A Linux 2.6.24 fit for Android:

Some common features have been removed

  • No GBLIC support
  • No native windowing system
  • Does not include the full set of Linux utilities

New Android specific components have been added
  • Alarm, Android Shared Memory
  • Kernel Memory Killer, Kernel Debugger, Logger

Power Management:
Based on the standard Linux Power Management, Android has its own component.

  • Application uses user space library to inform the framework about its constraints.
  • Constraints are implemented using lock mechanism.

Power Management Android

Driver to facilitate inter-process communication between applications and services.

  • A pool of threads is associated to each application to process incoming IIPC
  • The driver performs mapping of object between two processes
  • Binder uses an object reference as an address in a process's memory space

    Binder Android




  Explanation Android The bootloader loads the "kernel" and starts the "Init" process. Then,

  Explanation Android "Daemons" for handling low level hardware interfaces are started up (USB, ADB, 
debugger, radio). After that,
"Zygote", the initial Dalvik VM process is created, and
"Runtime" process initiates the "Service Manager", a key element for "Binders" 
and IPC communication.

 Explanation Android "Runtime" process requests "Zygote" to start a new instance of Dalvik for running the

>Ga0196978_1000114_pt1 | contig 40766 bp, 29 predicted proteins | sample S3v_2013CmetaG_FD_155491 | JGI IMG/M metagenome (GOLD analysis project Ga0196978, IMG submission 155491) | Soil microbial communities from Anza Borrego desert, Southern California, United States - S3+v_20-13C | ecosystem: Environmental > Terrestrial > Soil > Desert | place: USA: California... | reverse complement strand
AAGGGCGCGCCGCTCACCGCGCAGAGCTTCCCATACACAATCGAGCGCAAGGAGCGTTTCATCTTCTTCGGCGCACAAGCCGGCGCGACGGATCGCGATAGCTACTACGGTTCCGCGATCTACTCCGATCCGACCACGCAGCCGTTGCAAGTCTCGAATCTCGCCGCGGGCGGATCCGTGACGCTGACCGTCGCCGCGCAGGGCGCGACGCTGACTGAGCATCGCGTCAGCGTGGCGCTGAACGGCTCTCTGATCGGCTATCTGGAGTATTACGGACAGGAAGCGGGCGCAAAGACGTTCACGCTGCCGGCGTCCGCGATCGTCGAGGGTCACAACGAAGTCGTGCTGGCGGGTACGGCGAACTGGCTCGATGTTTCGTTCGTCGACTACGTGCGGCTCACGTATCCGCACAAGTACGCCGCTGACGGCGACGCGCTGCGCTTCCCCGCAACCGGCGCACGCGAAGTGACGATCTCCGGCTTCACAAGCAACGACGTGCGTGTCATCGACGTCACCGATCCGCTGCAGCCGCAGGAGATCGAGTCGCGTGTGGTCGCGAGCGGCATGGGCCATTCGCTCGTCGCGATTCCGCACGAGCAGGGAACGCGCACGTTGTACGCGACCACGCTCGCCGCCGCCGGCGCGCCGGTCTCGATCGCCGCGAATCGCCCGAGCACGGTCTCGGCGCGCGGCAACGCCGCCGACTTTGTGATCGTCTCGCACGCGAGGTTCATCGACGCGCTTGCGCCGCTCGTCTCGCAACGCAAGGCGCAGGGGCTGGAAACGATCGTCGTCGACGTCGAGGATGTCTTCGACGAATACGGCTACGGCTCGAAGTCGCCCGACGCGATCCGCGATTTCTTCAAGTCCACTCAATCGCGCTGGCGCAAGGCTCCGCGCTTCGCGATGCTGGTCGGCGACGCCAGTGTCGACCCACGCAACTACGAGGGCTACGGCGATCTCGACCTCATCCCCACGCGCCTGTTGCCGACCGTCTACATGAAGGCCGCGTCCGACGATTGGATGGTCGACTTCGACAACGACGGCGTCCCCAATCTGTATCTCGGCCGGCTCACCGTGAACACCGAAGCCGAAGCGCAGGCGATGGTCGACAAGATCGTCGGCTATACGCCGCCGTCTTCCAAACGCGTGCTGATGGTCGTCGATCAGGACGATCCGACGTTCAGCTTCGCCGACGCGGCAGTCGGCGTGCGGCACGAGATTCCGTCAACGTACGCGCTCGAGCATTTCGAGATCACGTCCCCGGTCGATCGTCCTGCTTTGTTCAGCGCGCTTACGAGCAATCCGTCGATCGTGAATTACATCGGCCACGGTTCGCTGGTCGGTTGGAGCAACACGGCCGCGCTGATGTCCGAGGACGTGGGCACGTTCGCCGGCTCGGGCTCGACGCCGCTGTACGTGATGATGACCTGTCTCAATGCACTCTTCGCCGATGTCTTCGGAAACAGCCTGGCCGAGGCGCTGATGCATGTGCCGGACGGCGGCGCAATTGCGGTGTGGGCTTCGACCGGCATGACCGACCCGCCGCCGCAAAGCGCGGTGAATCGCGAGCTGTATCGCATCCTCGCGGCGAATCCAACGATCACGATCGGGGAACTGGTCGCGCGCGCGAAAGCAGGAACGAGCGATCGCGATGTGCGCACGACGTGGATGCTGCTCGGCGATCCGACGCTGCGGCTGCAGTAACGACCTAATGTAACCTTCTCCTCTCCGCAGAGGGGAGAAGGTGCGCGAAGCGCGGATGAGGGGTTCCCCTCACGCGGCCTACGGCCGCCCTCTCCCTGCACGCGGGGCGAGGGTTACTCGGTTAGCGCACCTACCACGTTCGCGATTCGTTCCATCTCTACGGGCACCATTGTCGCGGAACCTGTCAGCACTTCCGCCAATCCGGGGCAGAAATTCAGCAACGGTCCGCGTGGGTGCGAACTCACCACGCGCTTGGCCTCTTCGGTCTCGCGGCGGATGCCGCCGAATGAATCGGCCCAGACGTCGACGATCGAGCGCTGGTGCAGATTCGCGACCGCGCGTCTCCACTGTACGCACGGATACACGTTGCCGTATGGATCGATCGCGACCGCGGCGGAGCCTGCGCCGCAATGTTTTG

"System Server"

  Explanation AndroidThe two first processes are able to handle graphic and audio outputs 

  Explanation AndroidAll the others android components are then started.


Android GUI is single-threaded, event-driven and built on a library of nestable components. The Android UI framework is organized around the common Model-View-Controller pattern.

The Model: The model represents data or data container. We can see it as a database of pictures on our device. Let's say, any user wants to hear an audio file, he clicks play button and it triggers an event in our app, now the app will get data from data store or database and as per input and creates data to be sent back to the user. We can refer this data as Model.

The View: The View is the portion of the application responsible for rendering the display, sending audio to speakers, generating tactile feedback, and so on.

Now as per above example, the view in a hypothetical audio player might contain a component that shows the album cover for the currently playing tune. User will always interact with this layer. User action's on this layer will trigger events that will go to the application functions.

The Controller: The Controller is the portion of an application that responds to external actions: a keystroke, a screen tap, an incoming call, etc. It is implemented as an event queue. On User's action, the control is passed over to controller and this will take care of all logic that needs to be done and prepare Model that need to be sent to view layer.